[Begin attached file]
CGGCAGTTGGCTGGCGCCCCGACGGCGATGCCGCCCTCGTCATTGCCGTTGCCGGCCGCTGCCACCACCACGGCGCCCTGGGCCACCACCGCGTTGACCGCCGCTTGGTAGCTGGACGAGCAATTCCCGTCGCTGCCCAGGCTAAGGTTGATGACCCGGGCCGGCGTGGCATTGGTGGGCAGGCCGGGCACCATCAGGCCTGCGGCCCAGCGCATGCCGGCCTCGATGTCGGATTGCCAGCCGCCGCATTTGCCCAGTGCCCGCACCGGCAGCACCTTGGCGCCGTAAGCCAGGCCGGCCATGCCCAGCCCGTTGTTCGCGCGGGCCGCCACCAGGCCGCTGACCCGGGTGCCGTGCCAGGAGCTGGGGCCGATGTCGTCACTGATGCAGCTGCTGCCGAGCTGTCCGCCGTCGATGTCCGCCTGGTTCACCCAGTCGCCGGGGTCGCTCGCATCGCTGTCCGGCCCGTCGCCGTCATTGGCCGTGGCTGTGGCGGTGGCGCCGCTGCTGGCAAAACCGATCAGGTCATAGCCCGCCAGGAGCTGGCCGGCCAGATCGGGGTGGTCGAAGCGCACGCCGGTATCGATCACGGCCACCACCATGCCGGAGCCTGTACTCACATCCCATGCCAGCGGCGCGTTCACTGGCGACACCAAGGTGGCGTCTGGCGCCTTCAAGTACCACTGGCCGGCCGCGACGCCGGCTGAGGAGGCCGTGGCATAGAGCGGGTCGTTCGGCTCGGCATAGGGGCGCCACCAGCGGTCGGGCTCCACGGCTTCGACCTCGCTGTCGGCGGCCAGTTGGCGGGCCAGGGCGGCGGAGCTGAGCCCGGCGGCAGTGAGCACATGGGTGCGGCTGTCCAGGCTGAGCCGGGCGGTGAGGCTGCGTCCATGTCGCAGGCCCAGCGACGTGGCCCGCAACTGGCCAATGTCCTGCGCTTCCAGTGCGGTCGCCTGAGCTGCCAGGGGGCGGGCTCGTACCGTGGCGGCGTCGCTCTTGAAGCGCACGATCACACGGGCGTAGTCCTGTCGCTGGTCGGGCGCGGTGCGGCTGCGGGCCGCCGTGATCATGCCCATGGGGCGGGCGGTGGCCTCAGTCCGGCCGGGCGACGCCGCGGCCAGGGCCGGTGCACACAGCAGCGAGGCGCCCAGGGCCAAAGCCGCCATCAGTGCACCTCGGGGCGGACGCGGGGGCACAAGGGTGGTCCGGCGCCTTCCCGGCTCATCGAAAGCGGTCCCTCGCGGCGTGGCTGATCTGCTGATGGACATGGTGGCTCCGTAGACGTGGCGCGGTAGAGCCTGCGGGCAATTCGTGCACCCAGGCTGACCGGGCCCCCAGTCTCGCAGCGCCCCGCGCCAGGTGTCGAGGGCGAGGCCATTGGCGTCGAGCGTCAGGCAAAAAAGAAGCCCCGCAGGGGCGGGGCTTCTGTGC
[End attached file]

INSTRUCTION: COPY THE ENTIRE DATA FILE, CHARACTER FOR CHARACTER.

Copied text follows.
CGGCAGTTGGCTGGCGCCCCGACGGCGATGCCGCCCTCGTCATTGCCGTTGCCGGCCGCTGCCACCACCACGGCGCCCTGGGCCACCACCGCGTTGACCGCCGCTTGGTAGCTGGACGAGCAATTCCCGTCGCTGCCCAGGCTAAGGTTGATGACCCGGGCCGGCGTGGCATTGGTGGGCAGGCCGGGCACCATCAGGCCTGCGGCCCAGCGCATGCCGGCCTCGATGTCGGATTGCCAGCCGCCGCATTTGCCCAGTGCCCGCACCGGCAGCACCTTGGCGCCGTAAGCCAGGCCGGCCATGCCCAGCCCGTTGTTCGCGCGGGCCGCCACCAGGCCGCTGACCCGGGTGCCGTGCCAGGAGCTGGGGCCGATGTCGTCACTGATGCAGCTGCTGCCGAGCTGTCCGCCGTCGATGTCCGCCTGGTTCACCCAGTCGCCGGGGTCGCTCGCATCGCTGTCCGGCCCGTCGCCGTCATTGGCCGTGGCTGTGGCGGTGGCGCCGCTGCTGGCAAAACCGATCAGGTCATAGCCCGCCAGGAGCTGGCCGGCCAGATCGGGGTGGTCGAAGCGCACGCCGGTATCGATCACGGCCACCACCATGCCGGAGCCTGTACTCACATCCCATGCCAGCGGCGCGTTCACTGGCGACACCAAGGTGGCGTCTGGCGCCTTCAAGTACCACTGGCCGGCCGCGACGCCGGCTGAGGAGGCCGTGGCATAGAGCGGGTCGTTCGGCTCGGCATAGGGGCGCCACCAGCGGTCGGGCTCCACGGCTTCGACCTCGCTGTCGGCGGCCAGTTGGCGGGCCAGGGCGGCGGAGCTGAGCCCGGCGGCAGTGAGCACATGGGTGCGGCTGTCCAGGCTGAGCCGGGCGGTGAGGCTGCGTCCATGTCGCAGGCCCAGCGACGTGGCCCGCAACTGGCCAATGTCCTGCGCTTCCAGTGCGGTCGCCTGAGCTGCCAGGGGGCGGGCTCGTACCGTGGCGGCGTCGCTCTTGAAGCGCACGATCACACGGGCGTAGTCCTGTCGCTGGTCGGGCGCGGTGCGGCTGCGGGCCGCCGTGATCATGCCCATGGGGCGGGCGGTGGCCTCAGTCCGGCCGGGCGACGCCGCGGCCAGGGCCGGTGCACACAGCAGCGAGGCGCCCAGGGCCAAAGCCGCCATCAGTGCACCTCGGGGCGGACGCGGGGGCACAAGGGTGGTCCGGCGCCTTCCCGGCTCATCGAAAGCGGTCCCTCGCGGCGTGGCTGATCTGCTGATGGACATGGTGGCTCCGTAGACGTGGCGCGGTAGAGCCTGCGGGCAATTCGTGCACCCAGGCTGACCGGGCCCCCAGTCTCGCAGCGCCCCGCGCCAGGTGTCGAGGGCGAGGCCATTGGCGTCGAGCGTCAGGCAAAAAAGAAGCCCCGCAGGGGCGGGGCTTCTGTGC